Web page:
The set-up may seem confusing at first, but it’s delightfully simple once you get the hang of it. In the game you’ll be hunting other players, who in turn will be hunting others, maybe even you. After selecting your character (you can only have one of each avatar in the match, selected on a first come first serve basis), you are plonked bang into the middle of a bustling map and provided a picture of your current target. Thankfully, along with your eyes and your wits, you also have a compass that’ll point you in the general direction of your target and this will highlight fully when in close proximity, but not advertise exactly who and where they are. There are many lookalikes in these maps and it’s all too easy to strike an innocent civilian, unless your target makes his presence obvious of course.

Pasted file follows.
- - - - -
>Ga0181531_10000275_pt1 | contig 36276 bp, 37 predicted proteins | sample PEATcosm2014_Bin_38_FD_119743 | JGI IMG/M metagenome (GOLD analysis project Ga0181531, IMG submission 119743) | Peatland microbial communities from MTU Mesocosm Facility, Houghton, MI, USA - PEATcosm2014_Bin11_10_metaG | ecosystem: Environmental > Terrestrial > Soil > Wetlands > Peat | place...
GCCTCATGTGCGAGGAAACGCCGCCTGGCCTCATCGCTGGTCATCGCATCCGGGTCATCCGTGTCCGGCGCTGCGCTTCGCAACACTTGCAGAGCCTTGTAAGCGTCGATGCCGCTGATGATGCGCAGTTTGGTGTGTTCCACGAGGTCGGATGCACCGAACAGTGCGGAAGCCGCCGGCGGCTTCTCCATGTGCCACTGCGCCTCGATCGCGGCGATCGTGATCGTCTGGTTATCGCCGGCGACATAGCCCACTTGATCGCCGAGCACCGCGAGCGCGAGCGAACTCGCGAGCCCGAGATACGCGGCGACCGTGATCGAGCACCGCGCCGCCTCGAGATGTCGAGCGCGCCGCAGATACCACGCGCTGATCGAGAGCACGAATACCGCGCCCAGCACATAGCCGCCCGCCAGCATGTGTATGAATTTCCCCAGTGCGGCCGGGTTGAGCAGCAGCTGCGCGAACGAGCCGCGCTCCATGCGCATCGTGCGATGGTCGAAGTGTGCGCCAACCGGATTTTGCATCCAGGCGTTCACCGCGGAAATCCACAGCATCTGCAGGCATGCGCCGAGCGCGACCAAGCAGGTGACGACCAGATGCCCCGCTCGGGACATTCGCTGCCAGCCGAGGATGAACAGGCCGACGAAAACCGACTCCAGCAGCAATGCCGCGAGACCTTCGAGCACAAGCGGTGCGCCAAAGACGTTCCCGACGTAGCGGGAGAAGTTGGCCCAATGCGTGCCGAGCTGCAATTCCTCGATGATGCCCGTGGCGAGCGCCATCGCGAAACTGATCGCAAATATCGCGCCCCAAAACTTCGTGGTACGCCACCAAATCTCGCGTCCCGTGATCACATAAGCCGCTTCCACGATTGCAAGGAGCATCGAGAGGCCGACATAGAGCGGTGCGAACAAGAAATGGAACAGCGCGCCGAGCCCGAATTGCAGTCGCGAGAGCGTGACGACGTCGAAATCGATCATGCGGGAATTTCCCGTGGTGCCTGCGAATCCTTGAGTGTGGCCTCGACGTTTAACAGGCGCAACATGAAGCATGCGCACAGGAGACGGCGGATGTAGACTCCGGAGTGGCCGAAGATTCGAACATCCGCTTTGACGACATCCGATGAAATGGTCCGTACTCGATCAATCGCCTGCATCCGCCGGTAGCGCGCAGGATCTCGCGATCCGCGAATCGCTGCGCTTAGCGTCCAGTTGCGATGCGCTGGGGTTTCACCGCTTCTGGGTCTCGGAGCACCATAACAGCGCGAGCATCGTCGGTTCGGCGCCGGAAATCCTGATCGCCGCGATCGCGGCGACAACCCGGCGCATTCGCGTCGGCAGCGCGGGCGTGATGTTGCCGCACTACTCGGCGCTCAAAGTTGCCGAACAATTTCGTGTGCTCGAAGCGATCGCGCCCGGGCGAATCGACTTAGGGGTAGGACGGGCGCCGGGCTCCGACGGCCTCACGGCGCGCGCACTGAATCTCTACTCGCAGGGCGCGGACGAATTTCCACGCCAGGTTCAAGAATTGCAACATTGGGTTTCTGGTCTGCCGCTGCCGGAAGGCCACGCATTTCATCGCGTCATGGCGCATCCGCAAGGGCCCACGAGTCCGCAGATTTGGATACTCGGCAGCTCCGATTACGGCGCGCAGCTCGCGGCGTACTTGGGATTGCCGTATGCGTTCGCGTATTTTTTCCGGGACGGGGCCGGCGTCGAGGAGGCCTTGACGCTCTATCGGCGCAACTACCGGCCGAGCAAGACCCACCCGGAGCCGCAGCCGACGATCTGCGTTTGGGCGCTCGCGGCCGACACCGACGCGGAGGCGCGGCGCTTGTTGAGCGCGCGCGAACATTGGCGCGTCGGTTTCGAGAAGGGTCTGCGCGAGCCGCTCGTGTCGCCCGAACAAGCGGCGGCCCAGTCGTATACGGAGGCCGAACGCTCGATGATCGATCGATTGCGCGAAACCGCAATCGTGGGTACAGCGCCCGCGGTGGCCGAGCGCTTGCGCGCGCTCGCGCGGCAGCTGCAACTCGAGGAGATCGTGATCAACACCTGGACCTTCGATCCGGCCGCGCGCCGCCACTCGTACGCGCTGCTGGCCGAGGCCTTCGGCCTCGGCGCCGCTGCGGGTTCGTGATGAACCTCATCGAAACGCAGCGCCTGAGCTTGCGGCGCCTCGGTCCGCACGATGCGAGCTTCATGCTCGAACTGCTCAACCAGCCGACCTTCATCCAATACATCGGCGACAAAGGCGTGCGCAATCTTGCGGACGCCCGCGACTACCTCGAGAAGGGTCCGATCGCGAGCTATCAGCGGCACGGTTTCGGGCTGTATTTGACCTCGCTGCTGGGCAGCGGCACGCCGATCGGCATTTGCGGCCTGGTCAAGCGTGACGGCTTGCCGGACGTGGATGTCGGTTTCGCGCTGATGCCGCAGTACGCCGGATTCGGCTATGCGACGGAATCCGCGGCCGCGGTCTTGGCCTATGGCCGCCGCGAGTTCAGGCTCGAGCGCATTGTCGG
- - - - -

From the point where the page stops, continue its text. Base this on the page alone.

The way to earn the most points for a kill is to remain hidden, blend in with the crowd and then strike when no-one is watching. If you make too many stupid moves, such as running at your target, you’ll become highlighted on their HUD and they’ll have the ability to counter your kill with a well-timed button press or make a run for it. Obviously, to strike without the fear of them pulling off a counter, you have to remain socially stealthy. All the while, you could be seeing the wrong end of a pointy stick too, if you’re not careful.